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What Can We Do To Close The Disadvantage Gap In Early Years?

The children of the least well-off in society are still struggling to catch up with their peers, says June O'Sullivan MBE – so how should we respond?

  • What Can We Do To Close The Disadvantage Gap In Early Years?

Some weeks ago I was invited to the launch of a new Ofsted report, titled ‘Unknown children – destined for disadvantage?’.

The foreword begins with the statement, “If we get the early years right, we pave the way for a lifetime of achievement. If we get them wrong, we miss a unique opportunity to shape a child’s future.” While I welcome any report that raises the plight of disadvantaged children, I was both upset and angered by it.

Key statistics

Here was yet another report telling us that children from more disadvantaged families don’t do as well as their better-off counterparts.

Let me share some key statistics. The speech and language gap between children from the lowest-income families is equivalent to 19 months. Poorer children’s basic level of communication is limited, because they cannot confidently articulate their thoughts, opinions and views. Around a quarter of disadvantaged children are unable to communicate effectively, because they lack the concentration, vocabulary and listening skills they need to focus their attention and understand what others were saying. And access to high-quality provision in poor areas remains a barrier, with only 8% of children living in prosperous areas in provision that is less than ‘good’, compared to 18% in poor neighbourhoods.

Last year, the Scottish government presented a review of progress against its equality targets in a report that drew on findings from its 10-year Growing Up in Scotland’ study. This report also made for depressing reading, highlighting as it did that children of parents on lower incomes were far more likely to have poorer health in their first four years of life; to have below average vocabulary; and to have below average problem- solving ability at age five, compared with higher income parents.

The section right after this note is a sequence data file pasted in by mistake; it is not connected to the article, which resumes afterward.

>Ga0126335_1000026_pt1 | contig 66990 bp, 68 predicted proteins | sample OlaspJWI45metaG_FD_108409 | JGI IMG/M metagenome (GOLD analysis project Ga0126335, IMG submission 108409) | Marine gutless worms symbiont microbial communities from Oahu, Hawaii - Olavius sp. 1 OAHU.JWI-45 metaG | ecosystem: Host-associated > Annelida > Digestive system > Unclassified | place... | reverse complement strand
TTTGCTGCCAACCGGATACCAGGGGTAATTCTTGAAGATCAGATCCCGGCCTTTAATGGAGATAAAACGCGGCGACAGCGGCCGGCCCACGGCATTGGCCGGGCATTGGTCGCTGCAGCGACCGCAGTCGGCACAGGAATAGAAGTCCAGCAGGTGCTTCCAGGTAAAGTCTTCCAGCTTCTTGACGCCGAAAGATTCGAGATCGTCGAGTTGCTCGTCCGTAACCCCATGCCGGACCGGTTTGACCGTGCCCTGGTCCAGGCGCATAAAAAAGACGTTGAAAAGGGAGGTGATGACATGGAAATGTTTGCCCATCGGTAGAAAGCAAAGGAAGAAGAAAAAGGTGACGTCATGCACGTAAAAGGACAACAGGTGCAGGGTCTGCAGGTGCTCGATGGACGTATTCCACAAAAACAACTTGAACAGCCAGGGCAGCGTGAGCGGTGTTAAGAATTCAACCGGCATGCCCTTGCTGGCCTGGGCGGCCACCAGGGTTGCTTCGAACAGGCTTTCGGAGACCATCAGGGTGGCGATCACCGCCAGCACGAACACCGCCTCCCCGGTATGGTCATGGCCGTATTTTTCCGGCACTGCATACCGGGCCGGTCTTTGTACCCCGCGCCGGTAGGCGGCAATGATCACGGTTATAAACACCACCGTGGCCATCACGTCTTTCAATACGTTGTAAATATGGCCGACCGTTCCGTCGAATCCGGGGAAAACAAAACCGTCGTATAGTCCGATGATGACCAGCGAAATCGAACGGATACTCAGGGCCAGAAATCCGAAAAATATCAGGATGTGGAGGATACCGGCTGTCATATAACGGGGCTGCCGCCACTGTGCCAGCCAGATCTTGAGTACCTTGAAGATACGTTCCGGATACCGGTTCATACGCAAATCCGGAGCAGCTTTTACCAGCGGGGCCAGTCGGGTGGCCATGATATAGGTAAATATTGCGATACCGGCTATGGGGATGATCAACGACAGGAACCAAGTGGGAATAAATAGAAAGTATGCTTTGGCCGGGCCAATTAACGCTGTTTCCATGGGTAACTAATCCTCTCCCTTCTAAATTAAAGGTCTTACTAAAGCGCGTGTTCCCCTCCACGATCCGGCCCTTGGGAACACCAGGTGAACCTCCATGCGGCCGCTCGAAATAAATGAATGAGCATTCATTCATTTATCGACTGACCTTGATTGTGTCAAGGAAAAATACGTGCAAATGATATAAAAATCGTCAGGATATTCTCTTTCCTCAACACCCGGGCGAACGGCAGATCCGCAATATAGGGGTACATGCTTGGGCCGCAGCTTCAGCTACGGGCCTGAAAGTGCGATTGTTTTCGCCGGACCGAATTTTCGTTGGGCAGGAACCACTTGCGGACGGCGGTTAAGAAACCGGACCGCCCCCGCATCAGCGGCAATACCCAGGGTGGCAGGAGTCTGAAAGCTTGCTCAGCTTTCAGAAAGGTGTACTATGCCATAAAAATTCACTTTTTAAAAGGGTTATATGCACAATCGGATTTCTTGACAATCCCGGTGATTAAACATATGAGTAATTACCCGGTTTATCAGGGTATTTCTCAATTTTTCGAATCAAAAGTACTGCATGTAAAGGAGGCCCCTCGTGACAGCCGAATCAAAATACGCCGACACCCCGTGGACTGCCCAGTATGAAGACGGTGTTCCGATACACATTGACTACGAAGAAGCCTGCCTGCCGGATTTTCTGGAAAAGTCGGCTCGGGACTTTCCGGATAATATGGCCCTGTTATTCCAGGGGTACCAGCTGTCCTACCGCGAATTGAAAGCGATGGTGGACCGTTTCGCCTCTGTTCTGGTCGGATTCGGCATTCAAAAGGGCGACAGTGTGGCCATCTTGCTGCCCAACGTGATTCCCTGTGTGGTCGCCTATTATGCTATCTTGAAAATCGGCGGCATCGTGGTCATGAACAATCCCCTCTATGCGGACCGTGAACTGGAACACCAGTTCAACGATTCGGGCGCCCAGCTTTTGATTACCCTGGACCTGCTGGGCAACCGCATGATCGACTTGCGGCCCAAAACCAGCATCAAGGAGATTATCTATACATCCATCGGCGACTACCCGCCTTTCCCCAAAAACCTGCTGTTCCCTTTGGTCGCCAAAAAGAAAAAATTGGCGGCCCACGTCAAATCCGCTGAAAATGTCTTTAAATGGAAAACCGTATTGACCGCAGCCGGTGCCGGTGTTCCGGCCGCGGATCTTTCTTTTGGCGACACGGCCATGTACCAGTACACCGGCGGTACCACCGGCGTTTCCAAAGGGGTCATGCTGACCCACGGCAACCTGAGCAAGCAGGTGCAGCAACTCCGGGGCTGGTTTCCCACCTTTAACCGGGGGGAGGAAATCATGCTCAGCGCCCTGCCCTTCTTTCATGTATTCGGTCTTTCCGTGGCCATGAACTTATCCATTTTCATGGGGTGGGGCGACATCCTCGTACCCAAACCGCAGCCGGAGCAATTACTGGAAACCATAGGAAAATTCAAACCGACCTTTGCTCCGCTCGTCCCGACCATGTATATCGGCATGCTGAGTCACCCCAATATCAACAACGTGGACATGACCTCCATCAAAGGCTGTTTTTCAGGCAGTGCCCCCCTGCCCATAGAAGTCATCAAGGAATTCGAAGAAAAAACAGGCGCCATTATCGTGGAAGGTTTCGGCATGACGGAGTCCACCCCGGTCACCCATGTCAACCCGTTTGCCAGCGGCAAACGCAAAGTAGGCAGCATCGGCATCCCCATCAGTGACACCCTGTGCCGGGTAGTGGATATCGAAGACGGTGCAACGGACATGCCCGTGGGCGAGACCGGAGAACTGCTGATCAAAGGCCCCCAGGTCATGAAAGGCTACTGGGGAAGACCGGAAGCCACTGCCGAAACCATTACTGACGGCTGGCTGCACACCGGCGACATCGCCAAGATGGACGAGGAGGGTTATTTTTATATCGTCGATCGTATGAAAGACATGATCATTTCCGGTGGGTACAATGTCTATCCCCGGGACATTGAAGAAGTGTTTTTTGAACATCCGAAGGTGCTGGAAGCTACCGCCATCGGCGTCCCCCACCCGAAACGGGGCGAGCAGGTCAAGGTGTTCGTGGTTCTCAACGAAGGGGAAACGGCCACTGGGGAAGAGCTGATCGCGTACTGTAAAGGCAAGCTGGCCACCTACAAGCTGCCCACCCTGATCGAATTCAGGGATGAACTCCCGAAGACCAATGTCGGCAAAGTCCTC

Taking action

The proposals set out in both reports are interesting. Ofsted wants settings to have a better understanding of what disadvantage looks like, so that their responses are more appropriate. Does ‘disadvantage’ mean living in a family affected by domestic violence, or with unemployed parents? Is it simply being entitled to the two-year-old offer? Once this is clear, the pedagogical approach can then be appropriately designed and EYPP can be directed strategically.

Both reports agree that leadership is vital for ensuring joined-up working between health and education, and had a key role to play in efforts to support home learning. Wasn’t Sure Start designed to address this, before it was left to wither on the vine?

The Scottish response is much more focused on cognitive development and the benefits of home learning for all children, regardless of social class – but particularly for those from disadvantaged homes. Being read to every day from 10 months, being actively involved in daily home learning activities and visiting a wide range of places from 22 months onwards were all significantly related to vocabulary ability and improved cognitive skills, even after taking account of socioeconomic background.

Which approach will lead to a change in behaviour? My vote is for leadership, which can ensure a triangle of parents, settings and action research that drives pedagogical ambition for children, underpinned by what we know helps – enriched literacy, resilience, confidence and home learning.

But as someone who has designed an approach that’s all about driving quality provision for disadvantaged children, I would say that, wouldn’t I?

June O’Sullivan MBE is the CEO of the London Early Years Foundation; you can find her personal blog at juneosullivan.wordpress.com, and follow her at @JuneOSullivan

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